In this context, one illustration of the channel through which financial power begets political decision-making influence comes from this famous study of how the stocks of certain financial institutions (with which Tim Geithner had some form of connections) rose in the immediate aftermath of Geithner's elevation as Treasury Secretary. The value of connections is universal, playing an important role in translating economic power into political influence in countries across the world. 

Monday, October 6, 2014

Bank's are no different from other borrowers

Simon Johnson has an excellent article in Project Syndicate where he points to the improper framing of the debate on bank capital requirements. Supporters of higher capital requirements argue that it is necessary to align incentives and ensure that the bankers have their skin in the game, thereby reining in irresponsible lending. Critics claim that higher capital reserves take away from the amount of capital available for lending, thereby adversely affecting the bank's profitability and limiting lending volumes.

Fundamentally, as Simon Johnson argues, the supporters view capital reserves as a liability whereas the critics view it as an asset. When viewed in this frame of reference, the issue gains much needed clarity.

Consider this. When you visit a bank to borrow money to finance your business, the first level of due-diligence for the banker is to examine the share of owner's equity in the total investment. In a balance sheet, this equity is treated as a liability, or what is owed to shareholders. As a rule of thumb, even the most aggressive banker will demand that the owner put in atleast a fifth of the investment as equity. You will find scarce a business owner who complains that this restriction is adversely affecting his business.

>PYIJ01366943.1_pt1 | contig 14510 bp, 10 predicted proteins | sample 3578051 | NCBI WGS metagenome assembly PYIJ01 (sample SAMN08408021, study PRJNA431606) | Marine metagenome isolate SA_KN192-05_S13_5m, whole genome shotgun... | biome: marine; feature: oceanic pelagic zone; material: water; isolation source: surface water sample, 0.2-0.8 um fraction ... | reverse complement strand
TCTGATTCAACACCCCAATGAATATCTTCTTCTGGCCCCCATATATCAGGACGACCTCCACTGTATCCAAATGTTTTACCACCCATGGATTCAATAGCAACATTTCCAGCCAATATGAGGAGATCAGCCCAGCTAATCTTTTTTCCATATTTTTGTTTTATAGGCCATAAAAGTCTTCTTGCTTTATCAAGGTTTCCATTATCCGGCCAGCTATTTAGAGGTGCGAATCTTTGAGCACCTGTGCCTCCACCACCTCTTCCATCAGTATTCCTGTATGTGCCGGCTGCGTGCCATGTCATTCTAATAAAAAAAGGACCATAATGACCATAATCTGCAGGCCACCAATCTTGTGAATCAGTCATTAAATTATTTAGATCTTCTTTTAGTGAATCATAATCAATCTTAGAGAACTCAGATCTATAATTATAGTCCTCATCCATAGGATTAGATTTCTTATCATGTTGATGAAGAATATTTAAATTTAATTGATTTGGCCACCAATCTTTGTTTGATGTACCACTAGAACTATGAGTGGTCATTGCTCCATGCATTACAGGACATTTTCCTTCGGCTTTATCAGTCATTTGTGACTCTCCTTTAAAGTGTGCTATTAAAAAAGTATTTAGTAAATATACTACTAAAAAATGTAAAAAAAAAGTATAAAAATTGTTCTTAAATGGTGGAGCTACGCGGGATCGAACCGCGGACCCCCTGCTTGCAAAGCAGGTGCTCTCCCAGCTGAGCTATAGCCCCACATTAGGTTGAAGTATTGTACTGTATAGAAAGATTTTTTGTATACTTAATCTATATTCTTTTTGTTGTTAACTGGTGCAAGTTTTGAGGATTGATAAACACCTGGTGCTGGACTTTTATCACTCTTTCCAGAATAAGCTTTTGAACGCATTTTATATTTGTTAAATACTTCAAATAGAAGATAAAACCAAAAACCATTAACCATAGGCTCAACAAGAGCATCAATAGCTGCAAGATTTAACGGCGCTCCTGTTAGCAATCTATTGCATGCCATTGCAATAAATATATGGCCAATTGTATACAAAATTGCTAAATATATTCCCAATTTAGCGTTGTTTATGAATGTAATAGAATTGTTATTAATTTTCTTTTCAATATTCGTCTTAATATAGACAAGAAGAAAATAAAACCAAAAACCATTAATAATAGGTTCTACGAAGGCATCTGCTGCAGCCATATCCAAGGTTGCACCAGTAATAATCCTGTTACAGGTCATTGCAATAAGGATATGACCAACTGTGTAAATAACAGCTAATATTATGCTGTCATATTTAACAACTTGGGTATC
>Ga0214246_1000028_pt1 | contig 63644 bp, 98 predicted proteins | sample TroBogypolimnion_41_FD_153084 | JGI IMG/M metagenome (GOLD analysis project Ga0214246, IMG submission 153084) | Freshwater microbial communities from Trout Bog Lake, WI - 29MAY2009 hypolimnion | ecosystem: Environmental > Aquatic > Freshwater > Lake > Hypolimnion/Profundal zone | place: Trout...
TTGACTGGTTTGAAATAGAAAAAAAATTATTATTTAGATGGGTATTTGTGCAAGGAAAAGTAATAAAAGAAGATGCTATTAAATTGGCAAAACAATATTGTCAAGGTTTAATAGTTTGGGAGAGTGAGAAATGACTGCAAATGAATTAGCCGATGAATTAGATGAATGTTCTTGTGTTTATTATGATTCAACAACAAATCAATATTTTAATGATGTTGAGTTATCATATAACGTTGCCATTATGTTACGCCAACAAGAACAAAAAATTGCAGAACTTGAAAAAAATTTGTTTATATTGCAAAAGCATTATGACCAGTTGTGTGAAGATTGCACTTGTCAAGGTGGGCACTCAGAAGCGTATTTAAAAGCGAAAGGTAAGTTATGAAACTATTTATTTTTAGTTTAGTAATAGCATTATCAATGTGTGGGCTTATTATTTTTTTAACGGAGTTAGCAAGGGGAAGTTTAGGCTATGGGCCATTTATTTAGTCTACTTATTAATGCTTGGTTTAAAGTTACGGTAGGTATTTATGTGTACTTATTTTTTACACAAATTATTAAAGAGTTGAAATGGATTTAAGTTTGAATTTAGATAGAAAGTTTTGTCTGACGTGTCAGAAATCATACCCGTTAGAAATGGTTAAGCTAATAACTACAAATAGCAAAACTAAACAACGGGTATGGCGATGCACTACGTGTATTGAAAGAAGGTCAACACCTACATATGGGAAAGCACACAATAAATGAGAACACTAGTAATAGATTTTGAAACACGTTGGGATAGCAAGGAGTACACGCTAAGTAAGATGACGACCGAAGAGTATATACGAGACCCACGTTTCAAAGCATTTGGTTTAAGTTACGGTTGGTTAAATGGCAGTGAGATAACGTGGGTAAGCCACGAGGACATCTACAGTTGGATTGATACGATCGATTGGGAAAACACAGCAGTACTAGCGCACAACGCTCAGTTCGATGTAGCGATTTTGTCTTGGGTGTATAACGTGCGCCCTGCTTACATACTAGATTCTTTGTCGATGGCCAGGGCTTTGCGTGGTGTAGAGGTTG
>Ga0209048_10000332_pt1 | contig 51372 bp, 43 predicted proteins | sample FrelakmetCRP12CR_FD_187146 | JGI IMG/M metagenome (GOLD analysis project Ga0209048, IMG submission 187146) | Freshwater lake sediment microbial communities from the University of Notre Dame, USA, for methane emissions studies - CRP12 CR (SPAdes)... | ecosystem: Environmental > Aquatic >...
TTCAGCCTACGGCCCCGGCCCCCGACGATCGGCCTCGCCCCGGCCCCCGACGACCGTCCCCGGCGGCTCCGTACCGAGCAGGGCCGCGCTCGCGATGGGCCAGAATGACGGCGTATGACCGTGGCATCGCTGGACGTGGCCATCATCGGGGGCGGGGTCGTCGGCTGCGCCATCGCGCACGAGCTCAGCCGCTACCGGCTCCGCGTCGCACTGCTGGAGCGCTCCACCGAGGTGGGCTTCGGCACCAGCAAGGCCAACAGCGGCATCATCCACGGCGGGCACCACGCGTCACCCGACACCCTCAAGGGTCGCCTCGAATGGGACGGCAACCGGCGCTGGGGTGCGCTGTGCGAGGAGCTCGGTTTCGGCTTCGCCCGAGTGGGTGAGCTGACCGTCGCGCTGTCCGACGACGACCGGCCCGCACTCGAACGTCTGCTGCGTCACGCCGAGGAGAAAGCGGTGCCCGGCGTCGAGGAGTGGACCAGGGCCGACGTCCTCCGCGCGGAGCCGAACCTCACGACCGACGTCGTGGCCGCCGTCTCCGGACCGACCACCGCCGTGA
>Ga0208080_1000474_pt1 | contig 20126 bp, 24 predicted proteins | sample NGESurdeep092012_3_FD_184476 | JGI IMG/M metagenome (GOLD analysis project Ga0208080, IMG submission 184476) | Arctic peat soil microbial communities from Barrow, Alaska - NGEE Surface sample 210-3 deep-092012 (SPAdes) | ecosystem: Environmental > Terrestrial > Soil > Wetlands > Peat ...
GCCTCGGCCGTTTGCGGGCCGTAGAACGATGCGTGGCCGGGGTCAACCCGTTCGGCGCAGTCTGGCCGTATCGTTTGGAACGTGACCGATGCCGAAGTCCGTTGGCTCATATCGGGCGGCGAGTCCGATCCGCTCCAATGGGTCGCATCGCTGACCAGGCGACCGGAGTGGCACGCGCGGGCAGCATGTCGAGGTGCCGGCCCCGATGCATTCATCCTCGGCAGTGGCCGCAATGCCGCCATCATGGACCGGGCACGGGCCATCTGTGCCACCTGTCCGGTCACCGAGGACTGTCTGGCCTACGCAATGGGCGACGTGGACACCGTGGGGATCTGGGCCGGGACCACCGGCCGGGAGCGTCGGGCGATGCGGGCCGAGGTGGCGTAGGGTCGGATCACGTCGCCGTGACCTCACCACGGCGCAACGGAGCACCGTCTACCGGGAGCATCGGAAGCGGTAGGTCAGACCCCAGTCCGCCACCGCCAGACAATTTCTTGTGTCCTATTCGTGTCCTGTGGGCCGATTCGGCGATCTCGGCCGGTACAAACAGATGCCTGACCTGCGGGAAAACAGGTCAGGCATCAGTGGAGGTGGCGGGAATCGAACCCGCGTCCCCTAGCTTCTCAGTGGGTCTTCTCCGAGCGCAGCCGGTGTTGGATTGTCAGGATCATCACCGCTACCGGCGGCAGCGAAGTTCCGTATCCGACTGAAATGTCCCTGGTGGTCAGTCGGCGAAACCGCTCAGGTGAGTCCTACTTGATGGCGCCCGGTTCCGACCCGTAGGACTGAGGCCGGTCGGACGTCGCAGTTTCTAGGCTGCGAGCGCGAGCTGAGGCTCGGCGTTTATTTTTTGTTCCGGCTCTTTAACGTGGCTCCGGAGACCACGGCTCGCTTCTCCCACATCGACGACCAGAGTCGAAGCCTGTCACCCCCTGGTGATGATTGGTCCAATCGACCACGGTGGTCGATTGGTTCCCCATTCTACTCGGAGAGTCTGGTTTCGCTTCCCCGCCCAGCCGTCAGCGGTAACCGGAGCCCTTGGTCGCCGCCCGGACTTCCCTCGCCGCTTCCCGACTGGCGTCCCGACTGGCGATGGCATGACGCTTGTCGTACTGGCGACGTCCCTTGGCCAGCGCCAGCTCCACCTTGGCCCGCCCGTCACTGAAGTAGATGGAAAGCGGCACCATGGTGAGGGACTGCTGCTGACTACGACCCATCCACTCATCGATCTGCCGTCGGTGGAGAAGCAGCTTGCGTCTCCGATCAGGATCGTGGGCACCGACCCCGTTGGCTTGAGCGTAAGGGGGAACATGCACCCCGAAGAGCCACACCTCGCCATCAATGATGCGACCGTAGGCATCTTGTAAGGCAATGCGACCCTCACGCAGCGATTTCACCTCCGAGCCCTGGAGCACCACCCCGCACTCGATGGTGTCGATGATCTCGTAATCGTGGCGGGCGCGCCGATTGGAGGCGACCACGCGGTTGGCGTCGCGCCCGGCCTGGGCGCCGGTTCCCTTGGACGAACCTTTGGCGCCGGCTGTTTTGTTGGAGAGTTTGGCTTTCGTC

In contrast, when it comes to banker's themselves, it appears to be a case of what is sauce for the goose is not sauce for the gander. Banks borrow from depositors. It is therefore only natural that depositors should demand a similar share of owner's equity from their bank borrowers as lenders to other businesses do. The capital base is the cushion that lenders (in this case, depositors) demand from banks. In other words, it is the explicit restriction that lenders place on the bank's leverage. But banker's, oblivious to this and unlike all other business borrowers, feel that this restriction is detrimental to their business prospects. Somewhere in time, bankers have come to forget that depositors are their lenders, and lenders demand capital/equity stake from owners.

In fact, as the Global Capital Index database shows, very few banks have a capital reserve ratio of even 5%. In other words, banks have been borrowing from their lenders (or depositors) by putting forward less than 5% as equity. And now when someone calls out on this egregious anomaly, bankers turn around and cry foul. Clearly, the critics are being disingenuous.